Zac Rudolph was biking through an intersection in his hometown of Boulder, Colorado, six years ago when, out of the corner of his eye, he saw a small Mazda hatchback heading directly for him. He remembers the teenage driver looking up from her lap, her eyes suddenly wide with surprise, right before he was struck and thrown over the hood of the car.
Police soon arrived, but only ticketed the driver for failure to yield while turning left. Rudolph suffered a concussion, as well as some bumps and bruises, while his Cervélo road bike was completely destroyed. Perhaps worst of all, his comfort on a bike disappeared.
“I ride pretty sporadically now,” Rudolph says. “I tried to work through it, but it’s hard. I’d been riding my bike for 15 years or so at that time, and that incident definitely changed my attitude toward riding on the road.”
Rudolph’s encounter with a distracted driver is far from an isolated case. Texting while driving was a major factor in more than 16,000 road deaths between 2002 and 2007, according to a study published in the American Journal of Public Health. Road deaths rose 6 percent over 2015 and 14 percent over 2014, the largest two-year increase in more than 50 years, per the National Safety Council.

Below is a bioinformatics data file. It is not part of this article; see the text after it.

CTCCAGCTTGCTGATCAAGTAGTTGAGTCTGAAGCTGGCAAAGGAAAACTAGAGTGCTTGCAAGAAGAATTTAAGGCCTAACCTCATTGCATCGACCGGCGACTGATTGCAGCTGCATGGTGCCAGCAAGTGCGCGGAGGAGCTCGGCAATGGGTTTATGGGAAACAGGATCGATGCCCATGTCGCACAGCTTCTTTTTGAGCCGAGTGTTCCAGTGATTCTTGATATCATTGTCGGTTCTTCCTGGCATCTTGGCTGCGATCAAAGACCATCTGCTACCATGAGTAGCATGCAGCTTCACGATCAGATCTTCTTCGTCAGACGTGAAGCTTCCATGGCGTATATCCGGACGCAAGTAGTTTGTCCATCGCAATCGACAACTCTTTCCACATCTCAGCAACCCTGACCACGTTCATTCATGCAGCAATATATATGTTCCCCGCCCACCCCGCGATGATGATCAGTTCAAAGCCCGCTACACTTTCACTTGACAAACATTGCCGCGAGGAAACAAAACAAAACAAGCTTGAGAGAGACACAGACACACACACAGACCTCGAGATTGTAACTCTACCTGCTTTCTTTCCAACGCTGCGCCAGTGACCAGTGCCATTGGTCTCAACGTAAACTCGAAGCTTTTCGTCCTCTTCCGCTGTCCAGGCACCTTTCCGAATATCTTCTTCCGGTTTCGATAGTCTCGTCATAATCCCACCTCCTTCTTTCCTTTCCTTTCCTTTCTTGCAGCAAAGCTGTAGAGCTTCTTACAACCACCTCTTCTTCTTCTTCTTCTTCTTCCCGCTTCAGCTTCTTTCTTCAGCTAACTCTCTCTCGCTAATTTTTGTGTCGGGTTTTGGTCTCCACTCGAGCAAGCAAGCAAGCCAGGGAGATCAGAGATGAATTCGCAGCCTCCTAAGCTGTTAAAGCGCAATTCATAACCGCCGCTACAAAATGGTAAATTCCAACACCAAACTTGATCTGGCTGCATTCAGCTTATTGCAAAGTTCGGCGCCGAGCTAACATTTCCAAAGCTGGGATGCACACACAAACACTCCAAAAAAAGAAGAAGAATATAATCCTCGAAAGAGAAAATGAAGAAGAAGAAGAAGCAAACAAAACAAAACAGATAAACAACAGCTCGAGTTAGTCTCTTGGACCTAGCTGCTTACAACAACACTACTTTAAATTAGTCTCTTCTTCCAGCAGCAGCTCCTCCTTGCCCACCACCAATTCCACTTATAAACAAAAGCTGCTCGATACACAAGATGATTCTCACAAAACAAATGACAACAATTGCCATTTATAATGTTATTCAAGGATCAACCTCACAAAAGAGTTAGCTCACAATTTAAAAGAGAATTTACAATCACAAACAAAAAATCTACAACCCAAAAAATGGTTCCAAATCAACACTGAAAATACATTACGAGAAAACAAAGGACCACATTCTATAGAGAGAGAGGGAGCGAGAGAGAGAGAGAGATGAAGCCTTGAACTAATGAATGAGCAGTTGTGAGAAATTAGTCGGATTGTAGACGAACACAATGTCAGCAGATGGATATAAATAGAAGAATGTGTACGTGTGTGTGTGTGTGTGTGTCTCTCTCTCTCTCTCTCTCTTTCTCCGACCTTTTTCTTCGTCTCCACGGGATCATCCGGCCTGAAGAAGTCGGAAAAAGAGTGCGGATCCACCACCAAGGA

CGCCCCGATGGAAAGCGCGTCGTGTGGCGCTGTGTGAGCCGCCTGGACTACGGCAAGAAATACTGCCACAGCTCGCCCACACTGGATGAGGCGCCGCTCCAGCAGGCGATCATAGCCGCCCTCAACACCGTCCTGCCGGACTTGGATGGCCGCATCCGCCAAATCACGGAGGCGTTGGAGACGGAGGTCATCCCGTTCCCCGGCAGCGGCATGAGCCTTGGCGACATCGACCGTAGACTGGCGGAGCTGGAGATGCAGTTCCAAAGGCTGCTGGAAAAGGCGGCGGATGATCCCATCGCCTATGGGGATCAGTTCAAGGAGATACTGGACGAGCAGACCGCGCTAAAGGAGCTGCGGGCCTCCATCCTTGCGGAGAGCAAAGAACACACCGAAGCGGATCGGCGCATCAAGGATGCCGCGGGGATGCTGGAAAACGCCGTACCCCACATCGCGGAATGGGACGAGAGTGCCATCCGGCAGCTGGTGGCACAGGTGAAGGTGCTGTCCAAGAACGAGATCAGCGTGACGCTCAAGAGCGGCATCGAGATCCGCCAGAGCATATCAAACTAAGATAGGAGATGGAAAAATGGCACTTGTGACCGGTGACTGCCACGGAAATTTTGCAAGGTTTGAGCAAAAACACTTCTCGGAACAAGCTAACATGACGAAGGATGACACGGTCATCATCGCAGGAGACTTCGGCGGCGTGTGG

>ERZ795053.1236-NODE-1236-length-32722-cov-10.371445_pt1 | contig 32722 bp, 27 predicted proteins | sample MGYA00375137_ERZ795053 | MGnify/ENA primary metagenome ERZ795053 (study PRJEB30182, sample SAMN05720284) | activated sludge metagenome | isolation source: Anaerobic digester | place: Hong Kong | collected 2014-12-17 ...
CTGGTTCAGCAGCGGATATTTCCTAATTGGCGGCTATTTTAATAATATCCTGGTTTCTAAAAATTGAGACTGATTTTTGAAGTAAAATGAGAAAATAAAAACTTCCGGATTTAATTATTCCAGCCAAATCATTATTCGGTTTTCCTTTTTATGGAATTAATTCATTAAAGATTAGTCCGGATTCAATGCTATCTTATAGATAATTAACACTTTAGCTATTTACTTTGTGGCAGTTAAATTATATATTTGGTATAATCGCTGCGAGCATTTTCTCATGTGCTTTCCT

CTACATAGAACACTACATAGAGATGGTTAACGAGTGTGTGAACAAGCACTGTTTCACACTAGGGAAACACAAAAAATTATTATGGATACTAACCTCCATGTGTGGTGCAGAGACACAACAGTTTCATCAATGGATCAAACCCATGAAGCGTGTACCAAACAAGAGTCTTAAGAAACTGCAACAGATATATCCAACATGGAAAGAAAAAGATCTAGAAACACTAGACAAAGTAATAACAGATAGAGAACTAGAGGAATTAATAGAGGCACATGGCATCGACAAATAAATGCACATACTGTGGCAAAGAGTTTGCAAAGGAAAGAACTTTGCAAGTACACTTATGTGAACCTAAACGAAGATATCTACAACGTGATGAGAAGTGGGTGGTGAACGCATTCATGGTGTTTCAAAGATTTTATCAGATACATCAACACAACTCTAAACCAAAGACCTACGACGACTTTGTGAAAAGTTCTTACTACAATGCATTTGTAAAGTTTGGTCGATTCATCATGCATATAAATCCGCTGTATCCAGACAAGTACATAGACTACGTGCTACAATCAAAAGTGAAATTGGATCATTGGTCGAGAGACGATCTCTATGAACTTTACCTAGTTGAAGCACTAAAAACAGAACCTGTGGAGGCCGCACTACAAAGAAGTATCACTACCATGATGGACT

The main reason for the jump, according to transportation experts? Distracted driving. A conservative 2013 estimate by the National Highway Traffic Safety Administration found that 10 percent of all traffic deaths result from a driver texting or otherwise interacting with a cell phone.
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